Honoring Kaare Nevdal

Commemorating a Norwegian-American war hero

Kaare Nevdal

Photo: Patricia Yarbrough
Kaare Nevdal, Norwegian-American war hero, was honored in his hometown of Rockford, Ill., on his 100th birthday. The socially distanced tribute included a festive drive-by parade, and Nevdal was interviewed by local television.

Brooklyn, N.Y.

Americans hold those who serve their country in the armed forces so dear that we have two national holidays to honor and remember them. 

The first, Memorial Day, began as Decoration Day. It emerged in the wake of the Civil War and is believed to have originated in Charleston, S.C., when Black residents chose to create a resting place fitting for the remains of 257 Union soldiers who had been hastily buried in unmarked graves. Their first memorial ceremony was held in May. Yet it was not until nearly a century later, in 1967, that Memorial Day was named and noted as an official holiday.  

The second, Armistice Day, as it was originally known, became a national holiday in 1938. Like Memorial Day, it was created in response to the end of the horrific and bloody conflict of World War I. In 1954, both the name and focus of the holiday changed. It became known as Veterans Day, and its purpose changed from celebrating peace to honoring all U.S. veterans. However, the date of Nov. 11—the date the armistice was signed—stuck.  

This year, 2020, is an especially important year, as it also marks the 75th anniversary of the end of World War II. Unfortunately, the pandemic has put a damper on many of the commemorations and ceremonies that had been planned. Still, it is only fitting to honor one of our Norwegian-American war heroes, Kaare Nevdal. 

Nevdal was born in Norway, near Bergen, shortly after the end of World War I. His life was disrupted when Norway was thrust into the Second World War, with the Nazi occupation. He was only 19 but was already looking for a way to fight the occupiers because, as he recounted in an interview, “I couldn’t stand to not be free.” In 1941, he escaped on a fishing boat to England—his second attempt—where he joined the Royal Navy Air Force of the Norwegian government in exile. 

The young Norwegian was sent to Toronto in Canada to train at “Little Norway.” As Norway was occupied, the legitimate government had to train their military personnel on Allied soil outside of war-torn Europe. Nevdal trained there as an air gunner and radio operator and eventually became a quartermaster. But not all was war in Toronto. There was also romance, for it was here he met his wife-to-be, Muriel Jones. 

After his training was complete, he was stationed in Iceland, flying North Sea missions and later serving in Scotland. In May 1944, when he and his crew were trying to contain a German sub from the air, the airmen dropped depth charges from 50 feet onto the sub, while the Germans retaliated with gunfire. Although the mission succeeded in sinking the sub and all 50 of its crewmembers, it was bittersweet: the Norwegian nose gunner lost his life in the battle.

  On a more humorous note, while in Scotland, where many products were war-rationed, Nevdal had access to goods in Sweden that were hard to obtain elsewhere. He got a request from a female relative—not for perfume or silk stockings. Not even for brandy. Rather, it was for a girdle. “I had to smuggle it out by wearing it under my uniform,” Nevdal recalled in “Witness to War,” in the 2007 issue of Illinois’ Northwest Quarterly. “It was very uncomfortable. I gained lots of sympathy for ladies who wore them.”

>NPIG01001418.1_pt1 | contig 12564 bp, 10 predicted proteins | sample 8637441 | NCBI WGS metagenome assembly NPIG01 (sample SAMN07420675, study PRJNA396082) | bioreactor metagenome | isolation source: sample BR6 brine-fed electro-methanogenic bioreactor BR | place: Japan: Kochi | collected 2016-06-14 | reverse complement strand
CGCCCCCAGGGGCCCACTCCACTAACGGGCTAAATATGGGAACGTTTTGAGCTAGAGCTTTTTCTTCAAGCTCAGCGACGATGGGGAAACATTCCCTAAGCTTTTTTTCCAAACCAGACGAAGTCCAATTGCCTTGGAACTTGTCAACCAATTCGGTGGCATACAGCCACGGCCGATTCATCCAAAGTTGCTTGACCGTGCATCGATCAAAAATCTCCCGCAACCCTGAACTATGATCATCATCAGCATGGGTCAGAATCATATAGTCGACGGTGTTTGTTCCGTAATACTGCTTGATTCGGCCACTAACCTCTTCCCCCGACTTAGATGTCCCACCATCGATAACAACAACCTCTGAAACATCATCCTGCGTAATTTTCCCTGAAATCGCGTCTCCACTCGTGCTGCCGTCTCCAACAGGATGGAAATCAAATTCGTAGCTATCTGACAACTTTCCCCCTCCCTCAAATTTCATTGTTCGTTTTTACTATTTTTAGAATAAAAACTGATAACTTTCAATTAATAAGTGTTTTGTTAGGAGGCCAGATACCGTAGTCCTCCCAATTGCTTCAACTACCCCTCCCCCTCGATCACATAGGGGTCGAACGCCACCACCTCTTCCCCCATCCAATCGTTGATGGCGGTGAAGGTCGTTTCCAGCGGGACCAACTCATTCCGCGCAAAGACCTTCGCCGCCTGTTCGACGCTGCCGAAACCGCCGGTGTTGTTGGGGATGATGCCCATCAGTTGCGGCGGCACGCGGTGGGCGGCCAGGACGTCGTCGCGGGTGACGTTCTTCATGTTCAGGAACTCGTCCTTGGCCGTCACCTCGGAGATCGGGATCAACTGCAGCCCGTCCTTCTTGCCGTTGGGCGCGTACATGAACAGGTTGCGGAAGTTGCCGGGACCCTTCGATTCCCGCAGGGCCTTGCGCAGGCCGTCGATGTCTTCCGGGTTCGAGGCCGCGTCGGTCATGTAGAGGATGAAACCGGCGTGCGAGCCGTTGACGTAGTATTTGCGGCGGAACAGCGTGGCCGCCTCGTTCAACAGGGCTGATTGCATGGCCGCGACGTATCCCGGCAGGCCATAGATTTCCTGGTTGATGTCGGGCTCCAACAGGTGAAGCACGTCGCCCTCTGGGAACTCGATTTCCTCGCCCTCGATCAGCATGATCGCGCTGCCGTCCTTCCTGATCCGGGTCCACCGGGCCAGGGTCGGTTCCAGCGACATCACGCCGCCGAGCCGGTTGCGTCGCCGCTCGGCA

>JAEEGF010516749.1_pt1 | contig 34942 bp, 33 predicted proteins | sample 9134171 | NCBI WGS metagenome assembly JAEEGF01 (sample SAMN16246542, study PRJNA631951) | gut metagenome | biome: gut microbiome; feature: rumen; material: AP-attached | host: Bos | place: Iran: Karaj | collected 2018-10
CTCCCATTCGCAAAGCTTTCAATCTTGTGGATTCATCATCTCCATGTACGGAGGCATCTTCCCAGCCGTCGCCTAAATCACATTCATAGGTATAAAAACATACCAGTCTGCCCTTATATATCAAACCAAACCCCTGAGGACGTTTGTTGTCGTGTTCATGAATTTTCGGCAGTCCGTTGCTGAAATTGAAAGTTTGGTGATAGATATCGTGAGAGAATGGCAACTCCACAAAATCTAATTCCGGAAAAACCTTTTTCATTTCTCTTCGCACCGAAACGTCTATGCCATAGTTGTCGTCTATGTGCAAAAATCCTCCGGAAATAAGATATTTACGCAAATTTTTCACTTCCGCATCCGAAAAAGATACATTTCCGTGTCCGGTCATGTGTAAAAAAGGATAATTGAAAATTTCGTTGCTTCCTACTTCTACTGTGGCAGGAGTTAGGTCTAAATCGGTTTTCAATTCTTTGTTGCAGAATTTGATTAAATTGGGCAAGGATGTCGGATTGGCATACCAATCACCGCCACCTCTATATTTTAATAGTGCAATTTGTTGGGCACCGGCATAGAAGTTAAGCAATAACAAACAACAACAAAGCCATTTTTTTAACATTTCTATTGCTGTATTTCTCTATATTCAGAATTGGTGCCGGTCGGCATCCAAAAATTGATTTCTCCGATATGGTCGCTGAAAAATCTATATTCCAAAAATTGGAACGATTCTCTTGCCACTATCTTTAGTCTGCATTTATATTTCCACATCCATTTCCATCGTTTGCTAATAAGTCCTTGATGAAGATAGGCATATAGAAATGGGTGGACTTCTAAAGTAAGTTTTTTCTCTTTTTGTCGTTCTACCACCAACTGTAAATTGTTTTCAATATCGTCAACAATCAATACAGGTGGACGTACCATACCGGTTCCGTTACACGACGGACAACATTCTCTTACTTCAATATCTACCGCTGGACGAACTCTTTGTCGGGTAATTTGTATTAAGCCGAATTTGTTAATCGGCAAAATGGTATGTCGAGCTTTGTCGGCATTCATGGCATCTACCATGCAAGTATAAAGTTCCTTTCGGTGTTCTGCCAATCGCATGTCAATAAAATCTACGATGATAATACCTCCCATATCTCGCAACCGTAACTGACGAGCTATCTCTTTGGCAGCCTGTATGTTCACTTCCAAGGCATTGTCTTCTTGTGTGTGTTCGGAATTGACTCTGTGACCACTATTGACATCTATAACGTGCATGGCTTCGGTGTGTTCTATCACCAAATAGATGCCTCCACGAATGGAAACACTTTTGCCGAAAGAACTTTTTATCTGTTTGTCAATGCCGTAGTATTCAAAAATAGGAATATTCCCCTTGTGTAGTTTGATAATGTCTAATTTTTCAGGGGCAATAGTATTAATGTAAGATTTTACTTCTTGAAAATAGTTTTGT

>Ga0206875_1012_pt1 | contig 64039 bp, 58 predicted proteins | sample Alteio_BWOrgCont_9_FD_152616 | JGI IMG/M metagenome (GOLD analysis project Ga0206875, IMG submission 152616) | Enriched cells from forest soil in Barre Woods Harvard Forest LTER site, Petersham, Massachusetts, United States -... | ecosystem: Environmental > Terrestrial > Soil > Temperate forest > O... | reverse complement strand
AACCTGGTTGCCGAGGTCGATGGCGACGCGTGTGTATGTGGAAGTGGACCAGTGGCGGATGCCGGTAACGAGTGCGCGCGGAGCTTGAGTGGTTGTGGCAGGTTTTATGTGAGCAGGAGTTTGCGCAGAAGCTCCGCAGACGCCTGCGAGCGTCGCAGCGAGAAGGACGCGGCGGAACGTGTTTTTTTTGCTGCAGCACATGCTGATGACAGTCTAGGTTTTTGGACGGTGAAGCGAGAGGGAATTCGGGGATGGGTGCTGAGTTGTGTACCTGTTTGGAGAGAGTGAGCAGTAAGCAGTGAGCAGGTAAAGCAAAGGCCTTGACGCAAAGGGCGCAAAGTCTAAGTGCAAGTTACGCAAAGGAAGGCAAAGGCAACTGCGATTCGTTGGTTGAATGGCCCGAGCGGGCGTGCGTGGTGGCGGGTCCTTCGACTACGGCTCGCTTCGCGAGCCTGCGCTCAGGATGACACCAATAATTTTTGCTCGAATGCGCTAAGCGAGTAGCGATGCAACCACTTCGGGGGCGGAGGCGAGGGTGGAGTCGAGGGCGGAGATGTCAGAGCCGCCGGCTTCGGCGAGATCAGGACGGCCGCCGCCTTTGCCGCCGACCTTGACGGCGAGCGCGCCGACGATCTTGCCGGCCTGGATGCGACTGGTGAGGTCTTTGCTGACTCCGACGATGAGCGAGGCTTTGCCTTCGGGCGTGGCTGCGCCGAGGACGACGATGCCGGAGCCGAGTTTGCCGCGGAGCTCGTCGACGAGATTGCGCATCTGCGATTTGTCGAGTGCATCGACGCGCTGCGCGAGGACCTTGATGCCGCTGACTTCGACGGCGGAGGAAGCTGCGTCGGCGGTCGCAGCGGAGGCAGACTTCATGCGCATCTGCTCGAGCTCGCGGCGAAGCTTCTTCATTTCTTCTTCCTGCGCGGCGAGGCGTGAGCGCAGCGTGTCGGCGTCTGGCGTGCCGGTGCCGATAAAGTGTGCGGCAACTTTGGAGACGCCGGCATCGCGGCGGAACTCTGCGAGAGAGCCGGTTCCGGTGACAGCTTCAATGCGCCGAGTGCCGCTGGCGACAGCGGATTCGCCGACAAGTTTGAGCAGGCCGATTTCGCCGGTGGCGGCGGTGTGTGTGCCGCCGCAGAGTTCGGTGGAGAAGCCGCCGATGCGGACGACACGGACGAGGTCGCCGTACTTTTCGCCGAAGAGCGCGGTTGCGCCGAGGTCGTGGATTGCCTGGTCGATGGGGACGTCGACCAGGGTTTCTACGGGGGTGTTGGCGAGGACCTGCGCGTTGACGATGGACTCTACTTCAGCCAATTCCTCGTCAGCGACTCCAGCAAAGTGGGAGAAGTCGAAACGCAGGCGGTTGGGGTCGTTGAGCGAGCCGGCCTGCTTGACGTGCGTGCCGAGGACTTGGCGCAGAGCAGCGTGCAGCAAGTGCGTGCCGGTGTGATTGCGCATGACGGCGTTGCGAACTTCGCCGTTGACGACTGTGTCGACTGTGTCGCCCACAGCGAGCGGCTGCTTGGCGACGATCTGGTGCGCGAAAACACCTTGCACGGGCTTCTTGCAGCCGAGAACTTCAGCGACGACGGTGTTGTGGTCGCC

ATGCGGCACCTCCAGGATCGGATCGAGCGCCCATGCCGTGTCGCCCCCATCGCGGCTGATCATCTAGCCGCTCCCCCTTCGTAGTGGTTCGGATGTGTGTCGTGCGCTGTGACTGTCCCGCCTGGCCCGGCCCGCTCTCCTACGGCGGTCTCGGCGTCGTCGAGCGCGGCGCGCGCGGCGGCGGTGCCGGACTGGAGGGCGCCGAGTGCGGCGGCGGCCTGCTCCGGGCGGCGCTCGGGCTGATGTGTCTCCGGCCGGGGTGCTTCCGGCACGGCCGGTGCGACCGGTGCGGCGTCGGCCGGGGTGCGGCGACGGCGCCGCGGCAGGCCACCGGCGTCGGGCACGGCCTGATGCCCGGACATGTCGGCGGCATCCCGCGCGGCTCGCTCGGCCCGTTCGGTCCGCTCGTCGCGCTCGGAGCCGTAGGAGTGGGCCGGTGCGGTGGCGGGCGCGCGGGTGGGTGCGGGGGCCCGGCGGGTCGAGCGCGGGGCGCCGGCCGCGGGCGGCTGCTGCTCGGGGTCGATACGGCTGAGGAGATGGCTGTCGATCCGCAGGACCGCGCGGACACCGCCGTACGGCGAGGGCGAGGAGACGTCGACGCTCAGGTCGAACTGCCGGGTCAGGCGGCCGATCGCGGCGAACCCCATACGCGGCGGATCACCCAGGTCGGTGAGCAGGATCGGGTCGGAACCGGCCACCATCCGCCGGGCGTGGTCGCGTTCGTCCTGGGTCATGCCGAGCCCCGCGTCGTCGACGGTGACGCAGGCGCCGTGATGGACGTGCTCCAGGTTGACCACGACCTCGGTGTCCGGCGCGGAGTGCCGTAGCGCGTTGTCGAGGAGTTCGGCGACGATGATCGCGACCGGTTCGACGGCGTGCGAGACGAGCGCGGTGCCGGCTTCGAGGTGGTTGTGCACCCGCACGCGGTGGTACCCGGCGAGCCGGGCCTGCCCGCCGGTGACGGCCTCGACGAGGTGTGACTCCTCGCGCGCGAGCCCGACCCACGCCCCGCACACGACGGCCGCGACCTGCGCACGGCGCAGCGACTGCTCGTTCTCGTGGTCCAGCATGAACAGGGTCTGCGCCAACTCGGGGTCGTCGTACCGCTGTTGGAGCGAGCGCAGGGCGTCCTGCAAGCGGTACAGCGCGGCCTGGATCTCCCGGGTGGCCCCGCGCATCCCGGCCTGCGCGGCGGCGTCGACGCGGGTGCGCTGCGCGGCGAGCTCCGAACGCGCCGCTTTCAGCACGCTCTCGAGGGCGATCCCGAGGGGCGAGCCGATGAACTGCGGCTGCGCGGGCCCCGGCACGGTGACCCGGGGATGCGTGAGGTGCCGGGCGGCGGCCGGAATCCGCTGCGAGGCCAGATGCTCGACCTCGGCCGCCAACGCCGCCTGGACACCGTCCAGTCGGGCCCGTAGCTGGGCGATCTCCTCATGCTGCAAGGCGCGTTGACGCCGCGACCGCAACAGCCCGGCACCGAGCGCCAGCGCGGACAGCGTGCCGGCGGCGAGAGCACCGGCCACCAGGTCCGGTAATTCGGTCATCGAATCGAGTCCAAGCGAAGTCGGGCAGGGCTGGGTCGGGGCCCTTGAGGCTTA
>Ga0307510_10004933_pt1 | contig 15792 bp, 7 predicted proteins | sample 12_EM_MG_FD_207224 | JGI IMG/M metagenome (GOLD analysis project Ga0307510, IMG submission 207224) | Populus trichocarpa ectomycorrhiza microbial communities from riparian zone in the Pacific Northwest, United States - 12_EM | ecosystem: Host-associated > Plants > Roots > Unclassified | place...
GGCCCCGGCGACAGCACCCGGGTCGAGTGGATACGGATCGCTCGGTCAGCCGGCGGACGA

After the war ended, he and his wife lived in Norway but only stayed for a few years. They decided to immigrate to the United States. In 1948, they settled in Rockford, Ill., where he lives to this day. Nevdal’s story has been documented as an oral history in the Midway Village Museum in Rockford.

On Oct. 9, 2020, Nevdal turned 100. So what does a Norwegian-American war hero do for his 100th birthday? He plays a round of his favorite game, golf, with one of his favorite people, his son. Appropriately, Nevdal learned the game of golf during the war, at the famous course where the game originated: St. Andrews in Scotland.

The city of Rockford honored him with a socially distanced tribute, a drive-by parade. Local groups from fellow veterans to Kiwanis to fire and police departments participated. Nevdal’s joy was captured in an interview by a local television station. “I think it is overwhelming,” he said. “It is hard to stay humble. This is fantastic. But am not surprised because I live in such a wonderful country.” 

As we have just celebrated another Veterans Day, remember that one of the main reasons we live in such a country of freedom and opportunities is because of brave and selfless people like Kaare Nevdal.

This article originally appeared in the Nov. 13, 2020, issue of The Norwegian American.

Avatar photo

Victoria Hofmo

Victoria Hofmo was born, raised, and still lives in Bay Ridge, Brooklyn, the historical heart of Norwegian New York. She is 3/4 Scandinavian: 1/2 Norwegian and 1/4 Danish/Swedish. Self-employed, she runs an out-of-school-time program that articulates learning through the arts. Hofmo is an advocate for arts and culture, education, and the preservation of the built and natural environment of her hometown, with a love for most things Scandinavian.